District shuts water tap to bottler

Traci Kratzer
Record Gazette Staff Writer | original article

The Cabazon Water District has shut off the water supply to the Nestle Waters North America bottling plant in Cabazon.
However a spokesman for the company said it will not affect business at the facility “at all.”
Larry Lawrence, Natural Resource regional manager for Nestle Waters North America, said the bottling plant has already switched to an alternative water source.
“I am a little surprise by all the attention since we negotiated a plan termination date as of three weeks ago,” Lawrence said.
“We were prepared for this. This is not going to cause a shut down of the plant.”
The water supplied by the district is used to operate the plant and not for bottling.
The shut-off took place Wednesday morning.
Cabazon Water District officials said the action, involving a company best known for its production of Arrowhead Mountain Spring Water products, is a result of an impasse involving negotiations with Nestle Water to extend water service outside the boundaries of its district to the bottling plant.
Despite Lawrences’ comments, Calvin Louie, general manager of the Cabazon Water District, said terms of an agreement were set forth and the company was given until June 15 to reach an agreement with the district. Louie said he received a call from Lawrence on the night of June 15 expressing his regret that an agreement could not be reached.
The district has been providing the plant, on average, with 2.4 million gallons of water a month, Louie said.
“We’ve been serving the plant without a (written) agreement since 2001,’’ said Louie.
Although the terms of the agreement were not divulged, officials said it involved “reasonable rates” and some “reimbursement” back to the community on terms or issues the company promised nine years ago when the district began to serve the plant.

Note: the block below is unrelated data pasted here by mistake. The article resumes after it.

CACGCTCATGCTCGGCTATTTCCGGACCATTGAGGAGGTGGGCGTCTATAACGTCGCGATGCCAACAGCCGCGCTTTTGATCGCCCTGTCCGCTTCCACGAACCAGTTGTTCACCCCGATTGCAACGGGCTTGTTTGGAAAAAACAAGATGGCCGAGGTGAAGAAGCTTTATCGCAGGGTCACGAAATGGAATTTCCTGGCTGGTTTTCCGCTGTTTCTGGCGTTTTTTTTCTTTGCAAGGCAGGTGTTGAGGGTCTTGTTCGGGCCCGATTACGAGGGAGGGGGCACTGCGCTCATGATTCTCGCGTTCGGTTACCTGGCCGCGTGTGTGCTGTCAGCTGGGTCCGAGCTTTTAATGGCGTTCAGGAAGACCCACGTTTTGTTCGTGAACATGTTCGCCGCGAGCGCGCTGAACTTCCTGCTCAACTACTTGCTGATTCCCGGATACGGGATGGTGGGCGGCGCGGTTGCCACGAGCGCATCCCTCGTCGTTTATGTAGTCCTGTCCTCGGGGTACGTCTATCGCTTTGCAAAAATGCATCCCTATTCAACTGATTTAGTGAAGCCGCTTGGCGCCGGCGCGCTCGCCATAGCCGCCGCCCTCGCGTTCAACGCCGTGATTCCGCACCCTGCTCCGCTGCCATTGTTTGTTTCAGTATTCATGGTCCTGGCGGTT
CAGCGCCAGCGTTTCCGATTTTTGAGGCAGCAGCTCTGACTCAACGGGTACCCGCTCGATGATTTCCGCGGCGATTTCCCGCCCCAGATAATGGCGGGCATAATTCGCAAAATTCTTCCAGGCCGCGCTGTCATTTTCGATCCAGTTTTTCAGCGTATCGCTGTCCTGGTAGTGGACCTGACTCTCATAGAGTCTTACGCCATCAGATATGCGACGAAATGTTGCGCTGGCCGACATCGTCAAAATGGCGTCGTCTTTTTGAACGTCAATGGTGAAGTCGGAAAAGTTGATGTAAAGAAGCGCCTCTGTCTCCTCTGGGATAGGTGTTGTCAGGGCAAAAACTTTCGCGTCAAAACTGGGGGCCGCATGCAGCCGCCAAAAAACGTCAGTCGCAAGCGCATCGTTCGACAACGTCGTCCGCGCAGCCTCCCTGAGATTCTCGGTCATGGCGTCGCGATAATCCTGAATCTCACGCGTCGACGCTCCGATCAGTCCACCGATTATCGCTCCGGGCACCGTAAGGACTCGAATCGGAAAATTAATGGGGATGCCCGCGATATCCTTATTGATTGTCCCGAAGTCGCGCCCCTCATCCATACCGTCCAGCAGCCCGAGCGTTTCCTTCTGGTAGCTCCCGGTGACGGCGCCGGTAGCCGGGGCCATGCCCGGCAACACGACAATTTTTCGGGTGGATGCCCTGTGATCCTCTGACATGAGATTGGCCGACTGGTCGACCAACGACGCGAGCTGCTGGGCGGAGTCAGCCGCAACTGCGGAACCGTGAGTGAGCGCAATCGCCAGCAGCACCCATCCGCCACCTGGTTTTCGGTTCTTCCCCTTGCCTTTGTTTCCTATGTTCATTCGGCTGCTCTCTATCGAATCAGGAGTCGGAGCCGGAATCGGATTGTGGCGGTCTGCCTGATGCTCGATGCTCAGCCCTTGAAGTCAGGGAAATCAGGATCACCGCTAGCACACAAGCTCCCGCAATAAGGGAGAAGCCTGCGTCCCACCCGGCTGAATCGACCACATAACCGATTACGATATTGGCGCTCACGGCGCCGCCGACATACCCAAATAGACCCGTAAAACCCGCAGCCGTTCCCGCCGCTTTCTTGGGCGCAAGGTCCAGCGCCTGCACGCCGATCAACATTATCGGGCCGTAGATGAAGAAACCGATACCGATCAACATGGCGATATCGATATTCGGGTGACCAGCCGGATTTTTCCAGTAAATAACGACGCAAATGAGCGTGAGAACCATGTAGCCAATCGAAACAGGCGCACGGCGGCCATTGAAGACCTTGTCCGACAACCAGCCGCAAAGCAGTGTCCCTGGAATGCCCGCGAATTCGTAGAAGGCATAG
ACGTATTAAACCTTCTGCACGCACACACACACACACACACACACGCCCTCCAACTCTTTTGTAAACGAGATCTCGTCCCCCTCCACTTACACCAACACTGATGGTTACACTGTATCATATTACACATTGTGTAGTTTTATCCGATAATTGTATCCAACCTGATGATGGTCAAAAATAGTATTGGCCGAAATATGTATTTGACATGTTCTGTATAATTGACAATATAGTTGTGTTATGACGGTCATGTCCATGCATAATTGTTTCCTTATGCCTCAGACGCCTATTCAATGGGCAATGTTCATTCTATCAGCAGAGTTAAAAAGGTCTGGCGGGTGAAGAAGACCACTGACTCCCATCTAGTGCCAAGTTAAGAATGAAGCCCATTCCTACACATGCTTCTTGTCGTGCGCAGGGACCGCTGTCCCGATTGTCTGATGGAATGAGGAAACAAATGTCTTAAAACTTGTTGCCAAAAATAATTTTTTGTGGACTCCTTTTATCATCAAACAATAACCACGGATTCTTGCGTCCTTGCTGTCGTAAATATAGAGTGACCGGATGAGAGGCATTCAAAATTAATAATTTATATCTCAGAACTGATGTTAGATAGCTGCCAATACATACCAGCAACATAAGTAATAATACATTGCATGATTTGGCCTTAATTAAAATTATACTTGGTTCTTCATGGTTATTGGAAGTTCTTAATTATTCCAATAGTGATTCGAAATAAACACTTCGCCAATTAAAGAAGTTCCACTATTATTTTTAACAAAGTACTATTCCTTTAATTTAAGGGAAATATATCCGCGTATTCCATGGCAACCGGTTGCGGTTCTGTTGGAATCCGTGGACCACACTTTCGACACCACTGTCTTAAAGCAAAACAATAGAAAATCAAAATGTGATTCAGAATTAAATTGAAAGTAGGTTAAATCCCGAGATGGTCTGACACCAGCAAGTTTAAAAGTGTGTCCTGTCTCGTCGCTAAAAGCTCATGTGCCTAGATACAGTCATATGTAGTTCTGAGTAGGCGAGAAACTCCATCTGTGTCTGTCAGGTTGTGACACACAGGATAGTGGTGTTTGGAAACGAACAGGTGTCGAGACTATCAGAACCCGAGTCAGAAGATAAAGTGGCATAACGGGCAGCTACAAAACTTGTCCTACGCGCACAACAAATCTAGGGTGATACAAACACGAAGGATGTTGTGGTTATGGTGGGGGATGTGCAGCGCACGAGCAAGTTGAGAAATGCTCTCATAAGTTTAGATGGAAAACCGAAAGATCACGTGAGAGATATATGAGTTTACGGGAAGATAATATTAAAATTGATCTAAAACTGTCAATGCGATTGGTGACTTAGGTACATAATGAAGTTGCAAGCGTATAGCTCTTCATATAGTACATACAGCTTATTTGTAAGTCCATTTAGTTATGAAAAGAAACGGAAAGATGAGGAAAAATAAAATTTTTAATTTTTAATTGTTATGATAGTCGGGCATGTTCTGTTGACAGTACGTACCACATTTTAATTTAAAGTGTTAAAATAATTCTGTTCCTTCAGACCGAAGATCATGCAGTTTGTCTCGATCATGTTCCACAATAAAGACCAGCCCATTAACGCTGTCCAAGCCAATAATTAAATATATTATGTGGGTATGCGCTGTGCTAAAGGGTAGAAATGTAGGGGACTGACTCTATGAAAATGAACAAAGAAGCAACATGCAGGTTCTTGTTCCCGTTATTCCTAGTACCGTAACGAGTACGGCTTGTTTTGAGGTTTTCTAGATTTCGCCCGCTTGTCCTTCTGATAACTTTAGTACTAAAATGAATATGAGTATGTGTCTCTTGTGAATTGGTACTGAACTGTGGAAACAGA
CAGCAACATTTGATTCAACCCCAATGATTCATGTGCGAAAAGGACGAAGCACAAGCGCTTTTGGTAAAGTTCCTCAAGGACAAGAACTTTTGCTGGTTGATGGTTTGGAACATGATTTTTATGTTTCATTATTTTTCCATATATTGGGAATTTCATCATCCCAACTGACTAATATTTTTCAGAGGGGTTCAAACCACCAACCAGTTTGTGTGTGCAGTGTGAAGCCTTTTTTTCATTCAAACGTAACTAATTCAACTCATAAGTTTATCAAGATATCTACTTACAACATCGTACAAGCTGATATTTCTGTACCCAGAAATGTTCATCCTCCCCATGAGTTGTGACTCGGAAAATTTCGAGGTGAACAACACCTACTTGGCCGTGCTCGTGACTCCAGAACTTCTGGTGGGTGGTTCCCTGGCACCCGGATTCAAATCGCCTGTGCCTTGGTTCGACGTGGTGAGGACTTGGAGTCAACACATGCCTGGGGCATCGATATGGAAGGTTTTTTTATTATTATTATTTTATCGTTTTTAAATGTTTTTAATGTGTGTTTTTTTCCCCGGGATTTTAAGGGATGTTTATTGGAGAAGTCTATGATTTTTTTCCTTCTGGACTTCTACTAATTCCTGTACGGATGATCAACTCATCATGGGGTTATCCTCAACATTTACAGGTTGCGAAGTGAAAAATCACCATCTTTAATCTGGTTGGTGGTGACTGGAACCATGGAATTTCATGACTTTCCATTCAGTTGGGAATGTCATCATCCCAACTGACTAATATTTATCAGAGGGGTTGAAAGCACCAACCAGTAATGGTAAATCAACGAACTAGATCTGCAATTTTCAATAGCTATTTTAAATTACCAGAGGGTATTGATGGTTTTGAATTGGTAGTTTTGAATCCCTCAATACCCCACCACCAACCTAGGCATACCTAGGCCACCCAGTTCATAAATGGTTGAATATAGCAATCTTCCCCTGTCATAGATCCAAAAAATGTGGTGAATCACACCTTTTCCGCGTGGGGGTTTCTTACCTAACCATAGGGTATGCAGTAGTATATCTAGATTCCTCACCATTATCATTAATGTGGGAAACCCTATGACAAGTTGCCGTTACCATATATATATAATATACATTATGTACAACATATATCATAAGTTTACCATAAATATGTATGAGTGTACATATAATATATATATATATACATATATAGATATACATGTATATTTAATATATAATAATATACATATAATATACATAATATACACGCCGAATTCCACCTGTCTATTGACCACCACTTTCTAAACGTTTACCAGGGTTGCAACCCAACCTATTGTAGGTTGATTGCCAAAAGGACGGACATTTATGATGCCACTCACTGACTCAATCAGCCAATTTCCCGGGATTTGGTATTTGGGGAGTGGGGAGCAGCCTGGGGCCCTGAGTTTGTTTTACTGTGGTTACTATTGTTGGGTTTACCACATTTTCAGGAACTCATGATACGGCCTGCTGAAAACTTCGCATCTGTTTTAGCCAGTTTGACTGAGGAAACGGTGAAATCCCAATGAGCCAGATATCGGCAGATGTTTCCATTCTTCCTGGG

The Arrowhead water bottling facility was built in 2003 at a cost of $26 million on the Morongo Indian Reservation.
The venture, developed through a partnership with the Cabazon Band of Mission Indians, initially involved the sale of spring water to Arrowhead Mountain Spring Water.
Then handled through the Perrier Group of America, the product was distributed throughout California, Arizona, Nevada, the Rockies and the Pacific Northwest.
The facility, the largest water bottling plant in the United States, employs an estimated 260 workers.

The Cabazon Water District has shut off the water supply to the Nestle Waters North America bottling plant in Cabazon.
However a spokesman for the company said it will not affect business at the facility “at all.”
Larry Lawrence, Natural Resource regional manager for Nestle Waters North America, said the bottling plant has already switched to an alternative water source.
“I am a little surprise by all the attention since we negotiated a plan termination date as of three weeks ago,” Lawrence said.
“We were prepared for this. This is not going to cause a shut down of the plant.”
The water supplied by the district is used to operate the plant and not for bottling.
The shut-off took place Wednesday morning.
Cabazon Water District officials said the action, involving a company best known for its production of Arrowhead Mountain Spring Water products, is a result of an impasse involving negotiations with Nestle Water to extend water service outside the boundaries of its district to the bottling plant.
Despite Lawrences’ comments, Calvin Louie, general manager of the Cabazon Water District, said terms of an agreement were set forth and the company was given until June 15 to reach an agreement with the district. Louie said he received a call from Lawrence on the night of June 15 expressing his regret that an agreement could not be reached.
The district has been providing the plant, on average, with 2.4 million gallons of water a month, Louie said.
“We’ve been serving the plant without a (written) agreement since 2001,’’ said Louie.
Although the terms of the agreement were not divulged, officials said it involved “reasonable rates” and some “reimbursement” back to the community on terms or issues the company promised nine years ago when the district began to serve the plant.
The Arrowhead water bottling facility was built in 2003 at a cost of $26 million on the Morongo Indian Reservation.
The venture, developed through a partnership with the Cabazon Band of Mission Indians, initially involved the sale of spring water to Arrowhead Mountain Spring Water.
Then handled through the Perrier Group of America, the product was distributed throughout California, Arizona, Nevada, the Rockies and the Pacific Northwest.
The facility, the largest water bottling plant in the United States, employs an estimated 260 workers.

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